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8 Tips for Job Hunting in a Recession

Job HuntingA recession is one of the worst times to look for new employment. As companies and firms lay off employees to lower expenses, this triggers a flood of applicants all vying for the same positions.

Although hiring doesn’t come to a complete standstill during a recession, it does become harder to get your foot in the door. The time available to review applications and interview candidates is often limited, thus forcing employers to only consider a certain number of applications.

Despite the challenges, you can successfully find a job in a recession. But you’ll need to improve your job hunting skills and think outside the box.

Use your network

Don’t be afraid to pull out your old rolodex and connect with people in your network. Sometimes, getting a job fast is all about who you know. If you have an existing relationship with the hiring manager or owner of a company, he may be willing to meet with you before considering other applicants.

Take courses or workshops

It can take several months to find a new job in a recession. Rather than spend your down time feeling sorry for yourself, think of ways to improve your skills. Sign up for a class at a community college, or take a workshop at an adult education center. The more skills listed on your application, the better your chances of beating out the competition.

Visit employer websites

Don’t rely solely on job boards and newspaper classifieds to locate vacant positions. Some employers don’t advertise this way. Focus on building your professional network online. Create a list of companies that hire people with your skills, and follow these companies on social media sites like Facebook and Twitter. As a follower, you will be one of the first to learn of job openings. Likewise, regularly visit these company websites, as they often have information about employment opportunities.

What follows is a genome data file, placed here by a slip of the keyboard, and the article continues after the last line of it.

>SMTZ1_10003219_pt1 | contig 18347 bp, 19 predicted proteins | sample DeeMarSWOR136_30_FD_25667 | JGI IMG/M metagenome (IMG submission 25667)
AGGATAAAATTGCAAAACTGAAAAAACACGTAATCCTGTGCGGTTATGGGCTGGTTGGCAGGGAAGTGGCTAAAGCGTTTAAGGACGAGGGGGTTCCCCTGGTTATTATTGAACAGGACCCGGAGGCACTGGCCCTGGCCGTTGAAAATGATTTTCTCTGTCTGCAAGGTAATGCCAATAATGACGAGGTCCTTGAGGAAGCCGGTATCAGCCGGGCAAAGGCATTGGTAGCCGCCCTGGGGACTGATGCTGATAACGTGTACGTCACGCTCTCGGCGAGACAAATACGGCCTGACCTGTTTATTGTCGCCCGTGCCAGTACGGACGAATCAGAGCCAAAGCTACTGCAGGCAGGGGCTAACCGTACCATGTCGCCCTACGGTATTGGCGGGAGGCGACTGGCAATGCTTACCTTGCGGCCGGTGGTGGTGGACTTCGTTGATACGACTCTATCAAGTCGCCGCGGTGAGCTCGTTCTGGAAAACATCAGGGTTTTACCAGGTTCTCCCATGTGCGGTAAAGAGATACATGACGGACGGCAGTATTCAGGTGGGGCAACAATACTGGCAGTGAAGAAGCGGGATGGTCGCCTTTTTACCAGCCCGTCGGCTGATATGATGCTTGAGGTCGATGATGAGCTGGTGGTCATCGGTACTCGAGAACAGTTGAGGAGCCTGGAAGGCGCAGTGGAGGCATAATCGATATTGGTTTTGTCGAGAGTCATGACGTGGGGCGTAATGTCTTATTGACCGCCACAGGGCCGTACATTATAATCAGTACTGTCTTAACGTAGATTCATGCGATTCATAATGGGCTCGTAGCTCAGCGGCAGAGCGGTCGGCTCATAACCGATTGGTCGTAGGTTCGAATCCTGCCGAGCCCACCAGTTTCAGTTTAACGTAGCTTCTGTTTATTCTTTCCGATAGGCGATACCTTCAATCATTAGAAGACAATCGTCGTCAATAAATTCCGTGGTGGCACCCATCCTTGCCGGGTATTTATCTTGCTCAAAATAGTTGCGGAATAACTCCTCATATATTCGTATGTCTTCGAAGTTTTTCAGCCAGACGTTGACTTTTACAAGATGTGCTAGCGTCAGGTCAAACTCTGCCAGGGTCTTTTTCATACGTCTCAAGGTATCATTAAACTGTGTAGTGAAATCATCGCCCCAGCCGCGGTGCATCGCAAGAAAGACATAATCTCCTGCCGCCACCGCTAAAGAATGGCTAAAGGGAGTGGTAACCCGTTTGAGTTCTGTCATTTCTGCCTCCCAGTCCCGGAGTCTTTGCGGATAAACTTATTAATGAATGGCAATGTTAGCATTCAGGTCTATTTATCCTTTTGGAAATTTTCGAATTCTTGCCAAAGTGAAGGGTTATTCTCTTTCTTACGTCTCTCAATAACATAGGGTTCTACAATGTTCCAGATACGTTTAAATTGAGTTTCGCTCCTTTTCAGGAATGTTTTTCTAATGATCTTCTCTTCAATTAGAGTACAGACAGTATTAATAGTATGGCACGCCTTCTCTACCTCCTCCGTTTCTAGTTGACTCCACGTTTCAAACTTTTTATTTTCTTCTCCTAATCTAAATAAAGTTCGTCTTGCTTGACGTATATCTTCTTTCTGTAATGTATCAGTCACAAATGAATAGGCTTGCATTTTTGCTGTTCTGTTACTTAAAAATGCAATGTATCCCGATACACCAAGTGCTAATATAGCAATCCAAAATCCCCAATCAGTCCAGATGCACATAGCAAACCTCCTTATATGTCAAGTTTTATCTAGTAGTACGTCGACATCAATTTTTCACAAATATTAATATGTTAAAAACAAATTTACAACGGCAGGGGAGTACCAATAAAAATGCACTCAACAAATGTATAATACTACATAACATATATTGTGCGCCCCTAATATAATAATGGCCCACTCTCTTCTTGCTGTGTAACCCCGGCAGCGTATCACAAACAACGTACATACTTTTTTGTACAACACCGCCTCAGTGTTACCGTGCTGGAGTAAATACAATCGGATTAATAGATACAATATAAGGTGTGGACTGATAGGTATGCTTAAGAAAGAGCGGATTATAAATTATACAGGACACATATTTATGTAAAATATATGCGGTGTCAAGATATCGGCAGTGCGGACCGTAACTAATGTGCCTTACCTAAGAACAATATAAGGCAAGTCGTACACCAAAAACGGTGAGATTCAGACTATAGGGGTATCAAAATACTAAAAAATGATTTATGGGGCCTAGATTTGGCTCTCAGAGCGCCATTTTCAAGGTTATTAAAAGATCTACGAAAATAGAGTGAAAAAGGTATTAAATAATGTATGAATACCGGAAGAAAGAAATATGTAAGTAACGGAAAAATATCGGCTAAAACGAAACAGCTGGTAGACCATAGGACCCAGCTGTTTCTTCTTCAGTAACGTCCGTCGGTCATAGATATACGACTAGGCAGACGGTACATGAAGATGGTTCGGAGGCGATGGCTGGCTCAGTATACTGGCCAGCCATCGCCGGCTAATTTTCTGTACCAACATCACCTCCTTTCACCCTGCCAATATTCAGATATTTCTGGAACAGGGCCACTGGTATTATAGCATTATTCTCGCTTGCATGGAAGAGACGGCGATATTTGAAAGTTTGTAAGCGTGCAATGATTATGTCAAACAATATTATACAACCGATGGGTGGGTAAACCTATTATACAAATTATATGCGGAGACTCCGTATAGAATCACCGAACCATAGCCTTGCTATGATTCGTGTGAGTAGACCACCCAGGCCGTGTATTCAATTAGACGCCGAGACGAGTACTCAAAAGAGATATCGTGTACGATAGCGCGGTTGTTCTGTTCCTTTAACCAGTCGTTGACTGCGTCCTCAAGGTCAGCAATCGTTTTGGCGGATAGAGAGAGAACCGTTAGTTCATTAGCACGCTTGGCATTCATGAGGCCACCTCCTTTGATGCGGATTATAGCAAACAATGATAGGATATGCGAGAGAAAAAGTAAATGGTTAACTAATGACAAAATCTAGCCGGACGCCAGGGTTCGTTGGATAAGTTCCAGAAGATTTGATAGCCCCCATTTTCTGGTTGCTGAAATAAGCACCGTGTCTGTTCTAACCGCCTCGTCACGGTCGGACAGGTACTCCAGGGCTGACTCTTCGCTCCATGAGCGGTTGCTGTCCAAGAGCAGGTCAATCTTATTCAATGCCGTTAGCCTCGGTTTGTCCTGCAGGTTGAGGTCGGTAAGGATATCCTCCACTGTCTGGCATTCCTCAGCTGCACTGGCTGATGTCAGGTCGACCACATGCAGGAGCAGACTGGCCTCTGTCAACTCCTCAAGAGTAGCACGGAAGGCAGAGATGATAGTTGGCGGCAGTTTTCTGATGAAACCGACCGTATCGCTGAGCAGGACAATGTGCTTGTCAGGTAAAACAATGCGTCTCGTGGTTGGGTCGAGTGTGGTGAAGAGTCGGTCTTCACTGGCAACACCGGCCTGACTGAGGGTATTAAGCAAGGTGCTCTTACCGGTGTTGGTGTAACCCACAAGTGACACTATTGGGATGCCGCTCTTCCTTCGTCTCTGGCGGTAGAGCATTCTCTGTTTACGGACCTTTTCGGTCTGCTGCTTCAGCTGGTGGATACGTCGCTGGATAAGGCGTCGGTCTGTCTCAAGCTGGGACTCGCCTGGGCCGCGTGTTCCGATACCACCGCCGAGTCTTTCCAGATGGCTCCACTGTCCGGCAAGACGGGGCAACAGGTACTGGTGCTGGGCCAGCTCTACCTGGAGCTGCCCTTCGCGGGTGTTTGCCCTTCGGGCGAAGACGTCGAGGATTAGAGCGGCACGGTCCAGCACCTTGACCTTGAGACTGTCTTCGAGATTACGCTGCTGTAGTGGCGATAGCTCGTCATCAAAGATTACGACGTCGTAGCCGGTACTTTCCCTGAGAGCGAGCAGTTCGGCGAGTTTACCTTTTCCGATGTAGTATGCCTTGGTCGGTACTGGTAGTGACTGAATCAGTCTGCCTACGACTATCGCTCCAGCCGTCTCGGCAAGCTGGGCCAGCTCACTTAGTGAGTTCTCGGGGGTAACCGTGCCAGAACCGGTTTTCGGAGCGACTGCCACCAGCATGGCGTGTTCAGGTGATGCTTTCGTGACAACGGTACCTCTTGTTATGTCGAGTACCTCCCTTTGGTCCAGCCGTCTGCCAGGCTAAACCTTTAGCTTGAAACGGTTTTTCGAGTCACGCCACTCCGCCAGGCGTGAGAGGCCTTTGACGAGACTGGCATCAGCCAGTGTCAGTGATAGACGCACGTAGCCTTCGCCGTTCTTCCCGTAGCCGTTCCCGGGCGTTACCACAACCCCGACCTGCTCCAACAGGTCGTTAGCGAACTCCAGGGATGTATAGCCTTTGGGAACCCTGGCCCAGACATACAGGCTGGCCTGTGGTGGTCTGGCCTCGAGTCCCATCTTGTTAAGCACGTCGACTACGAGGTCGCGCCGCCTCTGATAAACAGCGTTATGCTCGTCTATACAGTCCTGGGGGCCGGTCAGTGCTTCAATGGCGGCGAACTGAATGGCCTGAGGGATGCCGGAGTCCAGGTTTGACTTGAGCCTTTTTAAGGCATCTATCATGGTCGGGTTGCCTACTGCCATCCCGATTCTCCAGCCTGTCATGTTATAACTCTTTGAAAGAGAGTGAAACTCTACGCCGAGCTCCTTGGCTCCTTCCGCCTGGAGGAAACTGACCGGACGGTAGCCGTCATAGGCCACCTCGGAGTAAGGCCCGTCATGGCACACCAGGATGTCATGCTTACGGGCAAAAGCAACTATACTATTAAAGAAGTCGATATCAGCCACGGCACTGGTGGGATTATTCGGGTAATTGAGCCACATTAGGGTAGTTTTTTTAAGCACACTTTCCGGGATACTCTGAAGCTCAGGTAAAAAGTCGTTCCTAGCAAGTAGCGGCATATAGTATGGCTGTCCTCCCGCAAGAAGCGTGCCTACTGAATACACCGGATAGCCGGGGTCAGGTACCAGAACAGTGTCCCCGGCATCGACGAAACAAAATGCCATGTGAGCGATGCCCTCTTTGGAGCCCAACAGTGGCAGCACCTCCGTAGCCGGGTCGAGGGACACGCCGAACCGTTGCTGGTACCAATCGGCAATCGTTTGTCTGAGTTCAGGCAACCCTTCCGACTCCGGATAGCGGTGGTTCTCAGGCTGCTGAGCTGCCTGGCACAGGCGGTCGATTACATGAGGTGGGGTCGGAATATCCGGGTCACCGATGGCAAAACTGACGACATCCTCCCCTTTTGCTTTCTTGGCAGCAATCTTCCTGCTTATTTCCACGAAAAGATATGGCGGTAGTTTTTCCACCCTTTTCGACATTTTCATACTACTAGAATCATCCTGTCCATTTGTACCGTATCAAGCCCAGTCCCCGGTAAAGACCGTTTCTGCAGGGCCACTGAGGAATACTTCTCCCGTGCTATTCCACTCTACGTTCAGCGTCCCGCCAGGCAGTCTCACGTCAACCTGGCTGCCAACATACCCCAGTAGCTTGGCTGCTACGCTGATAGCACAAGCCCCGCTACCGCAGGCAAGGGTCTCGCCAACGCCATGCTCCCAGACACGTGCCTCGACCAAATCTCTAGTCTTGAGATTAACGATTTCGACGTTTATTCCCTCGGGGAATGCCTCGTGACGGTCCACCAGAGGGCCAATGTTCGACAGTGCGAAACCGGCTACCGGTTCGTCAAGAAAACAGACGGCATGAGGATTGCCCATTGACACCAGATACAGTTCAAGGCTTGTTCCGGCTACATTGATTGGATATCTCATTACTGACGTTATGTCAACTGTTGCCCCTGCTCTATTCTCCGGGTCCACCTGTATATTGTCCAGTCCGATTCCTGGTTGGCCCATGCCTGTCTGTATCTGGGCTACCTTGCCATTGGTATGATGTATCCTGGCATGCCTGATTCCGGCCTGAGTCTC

Quality vs. Quantity

Rather than mail or email hundreds of cookie-cutter resumes and cover letters each week to random companies, be selective with your applications. You may feel that any job is better than no job. But employers can usually recognize a generic cover letter and resume, and this is sure to leave a bad first impression. However, if you focus on opportunities that interest you the most, and you spend time crafting cover letters specific to these positions, you increase your chances of getting an interview.

Consider alternatives to full-time work

Forty hours a week may be your ideal work situation, but you may quickly discover that some employers don’t have the bankroll for full-time help. Get creative and think of other ways to put food on the table. For example, you might offer your services as a freelancer and work for companies on an as-needed basis. Not to say you should stop seeking full-time employment, but freelancing can keep your head above water until you find permanent work. And if companies like your work, they may later decide to hire you as an employee.

Be flexible with pay

Review your personal finances and determine how much you need to make ends meet. If you earned a high salary on your previous job, you may look for positions in this pay range. However, finding work in a recession sometimes requires lowering your standards and taking a job with less pay.

Be prepared

Interviews can be few and far between during a recession. For this matter, you need to make every interview count. Don’t think that work experience, professional attire and promptness alone will get you hired. Make sure that you research and learn about each company. Familiarize yourself with key interview questions and have a practice session with a friend. Sell yourself, but don’t brag.

Get professional help

Hiring a career coach may be the farthest thing from your mind. But if your resumes generate little response, and if you fail on every interview, a career coach can identify problems with your approach. A coach can create goals, determine new career paths, offer resume help, teach networking tips and help you overcome other challenges in your job search.

Filed in: Job Help

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